Health Canada’s general enforcement policy is set out in its “Compliance and enforcement policy for the Cannabis Act” and the “Administrative monetary penalties under the Cannabis Act”. As these documents state, Health Canada would always prefer that parties voluntarily comply with the promotional requirements of the Cannabis Act, however, the promotional rules are nuanced and can be vague, which can lead to subjective determinations of what is compliant.
Q: How are retailers allowed to promote cannabis products and accessories?
While designing compliant promotions can be tricky, I have seen some ingenious strategies from retailers over the last few years. The important thing to understand is that the federal prohibitions on cannabis promotion are prohibitive, not prescriptive. That means they state what you cannot do, rather than what you can do.
The general rule under the Cannabis Act is that the promotion of cannabis, cannabis accessories, and services related to cannabis is prohibited unless it falls under an exception. Some of the primary exceptions include the ability to promote by way of sending communications to adults by name (mailing lists, etc.), promoting in places where minors are prohibited by law (retail cannabis stores, etc), and telecommunications where the content creator has taken reasonable steps to ensure that the promotion cannot be accessed by a minor (websites with age gates, etc.). Don’t forget the ability to brand “things” with your brand elements—there are few limits on this exception—provided that the thing isn’t appealing or targeted at children and you are complying with the brand element display and sizing requirements. I think the two that offer the best possibilities are leveraging adult-only venues and branding “things”. Knowing which other businesses, venues, and events can obtain licenses that prohibit minors can provide an opportunity for offsite promotion. There is also value in branded gear and accessories, as long as it’s good quality and something people will use.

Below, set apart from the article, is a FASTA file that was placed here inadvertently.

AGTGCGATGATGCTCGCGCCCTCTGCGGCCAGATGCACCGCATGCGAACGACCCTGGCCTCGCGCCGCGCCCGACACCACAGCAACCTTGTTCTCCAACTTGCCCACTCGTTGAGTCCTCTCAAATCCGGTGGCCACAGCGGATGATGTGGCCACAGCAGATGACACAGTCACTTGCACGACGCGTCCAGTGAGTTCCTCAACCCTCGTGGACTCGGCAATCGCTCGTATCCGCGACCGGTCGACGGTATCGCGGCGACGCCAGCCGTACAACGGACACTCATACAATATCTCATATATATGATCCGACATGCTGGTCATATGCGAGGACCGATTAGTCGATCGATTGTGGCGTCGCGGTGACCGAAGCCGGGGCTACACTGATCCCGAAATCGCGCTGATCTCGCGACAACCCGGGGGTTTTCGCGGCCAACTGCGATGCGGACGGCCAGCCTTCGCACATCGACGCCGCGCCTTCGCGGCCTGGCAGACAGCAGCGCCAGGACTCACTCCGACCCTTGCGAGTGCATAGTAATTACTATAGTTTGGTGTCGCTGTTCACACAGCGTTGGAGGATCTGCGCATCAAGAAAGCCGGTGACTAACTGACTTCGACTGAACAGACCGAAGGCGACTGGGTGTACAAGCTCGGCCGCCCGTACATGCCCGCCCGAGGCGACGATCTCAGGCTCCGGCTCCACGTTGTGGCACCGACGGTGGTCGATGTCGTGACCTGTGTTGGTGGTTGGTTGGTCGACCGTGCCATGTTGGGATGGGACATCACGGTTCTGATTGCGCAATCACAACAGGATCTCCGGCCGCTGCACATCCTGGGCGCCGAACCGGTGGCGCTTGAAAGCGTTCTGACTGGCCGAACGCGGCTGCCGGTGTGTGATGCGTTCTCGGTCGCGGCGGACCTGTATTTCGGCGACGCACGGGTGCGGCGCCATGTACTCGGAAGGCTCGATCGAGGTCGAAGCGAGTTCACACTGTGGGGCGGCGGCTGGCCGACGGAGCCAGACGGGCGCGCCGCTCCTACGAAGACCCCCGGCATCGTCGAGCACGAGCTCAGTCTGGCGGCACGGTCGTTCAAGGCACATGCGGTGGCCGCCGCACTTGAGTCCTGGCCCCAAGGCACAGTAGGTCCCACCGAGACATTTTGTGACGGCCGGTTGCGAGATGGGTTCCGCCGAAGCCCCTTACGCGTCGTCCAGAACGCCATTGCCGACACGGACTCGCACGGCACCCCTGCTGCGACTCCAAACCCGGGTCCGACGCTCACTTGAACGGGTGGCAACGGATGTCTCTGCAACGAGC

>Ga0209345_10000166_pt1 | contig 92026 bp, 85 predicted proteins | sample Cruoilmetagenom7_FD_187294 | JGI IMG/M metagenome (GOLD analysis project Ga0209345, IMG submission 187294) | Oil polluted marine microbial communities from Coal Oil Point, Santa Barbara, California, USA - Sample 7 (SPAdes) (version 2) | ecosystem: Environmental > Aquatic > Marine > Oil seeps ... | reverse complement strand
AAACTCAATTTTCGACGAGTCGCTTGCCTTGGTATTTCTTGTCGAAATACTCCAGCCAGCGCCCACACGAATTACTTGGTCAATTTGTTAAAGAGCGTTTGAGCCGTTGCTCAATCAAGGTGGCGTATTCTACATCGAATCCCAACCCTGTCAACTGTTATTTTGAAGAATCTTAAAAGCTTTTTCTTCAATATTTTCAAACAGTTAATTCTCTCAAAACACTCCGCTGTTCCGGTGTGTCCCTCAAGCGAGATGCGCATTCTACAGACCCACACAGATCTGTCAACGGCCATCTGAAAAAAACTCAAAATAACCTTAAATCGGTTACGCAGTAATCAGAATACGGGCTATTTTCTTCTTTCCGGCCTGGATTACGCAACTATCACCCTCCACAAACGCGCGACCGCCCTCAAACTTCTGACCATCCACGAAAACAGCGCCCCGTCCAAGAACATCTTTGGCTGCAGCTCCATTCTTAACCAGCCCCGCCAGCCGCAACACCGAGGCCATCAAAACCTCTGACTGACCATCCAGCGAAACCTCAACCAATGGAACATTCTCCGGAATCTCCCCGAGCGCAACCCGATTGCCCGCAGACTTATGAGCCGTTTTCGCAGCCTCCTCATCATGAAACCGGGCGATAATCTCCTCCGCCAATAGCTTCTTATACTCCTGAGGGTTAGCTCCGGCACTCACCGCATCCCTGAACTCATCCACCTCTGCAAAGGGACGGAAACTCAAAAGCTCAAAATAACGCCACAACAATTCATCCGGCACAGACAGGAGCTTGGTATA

It is also important to understand and consider your provincial laws and policies when creating promotions as these may further restrict what options are available to you.
Q: How does Health Canada enforce rules related to promotions?
When Health Canada identifies a promotion it considers offside, it has a variety of enforcement options available that are on a sliding scale of severity. These include, among other things: (a) issuing public advisories (such as clarifying what is considered appealing to minors); (b) sending letters flagging potential non-compliances; (c) sending warning letters requiring corrective action plans; and (d) levying administrative monetary penalties. The applicable enforcement approach is determined based on a number of factors, including the risk to public health and safety, the applicable behaviour or conduct, and the party’s compliance history. Our experience has been that Health Canada has prioritized education over penalization and that the first step is often a compliance or warning letter (provided it’s not an egregious non-compliance).
Examples of Health Canada’s enforcement outcomes are detailed in the “Compliance and enforcement report: Cannabis inspection data summary (fiscal year 2018-2019)” that sets out its promotional enforcement efforts between October 17, 2018 and March 31, 2019. During this period, Health Canada conducted 85 promotional compliance activities resulting in 48 enforcement actions, including 32 referrals to the RCMP. The other 16 enforcement actions were comprised of 12 compliance communications and four warning letters.
As mentioned previously, it’s also important to remember that your promotions may be subject to provincial law and policies. Provincial regulators generally have the power to condition, suspend, or revoke licenses as well as levy fines in the event of non-compliance and some may have more aggressive rules and enforcement approaches than Health Canada.
Q: Why does there appear to be zero enforcement regarding age-gating and social media?
There is an old adage that “justice must not only be done, but must be seen to be done” and age-gating and social media enforcement is one area where there is room for improvement. Compared to other mediums, websites and social media still have the appearance of being the Wild West when it comes to cannabis promotion, due in part, to the sheer volume of content. There is also a debate about what constitutes reasonable efforts to ensure minors can’t access content online, which can complicate enforcement.
While investigations are regularly triggered by consumer and competitor complaints, in addition to proactive investigations by regulators, the main issue is that most enforcement actions are not public, which can lead to the perception that there is little enforcement. That being said, regulators are aware of these issues and enforcement is occurring at both the federal and provincial level.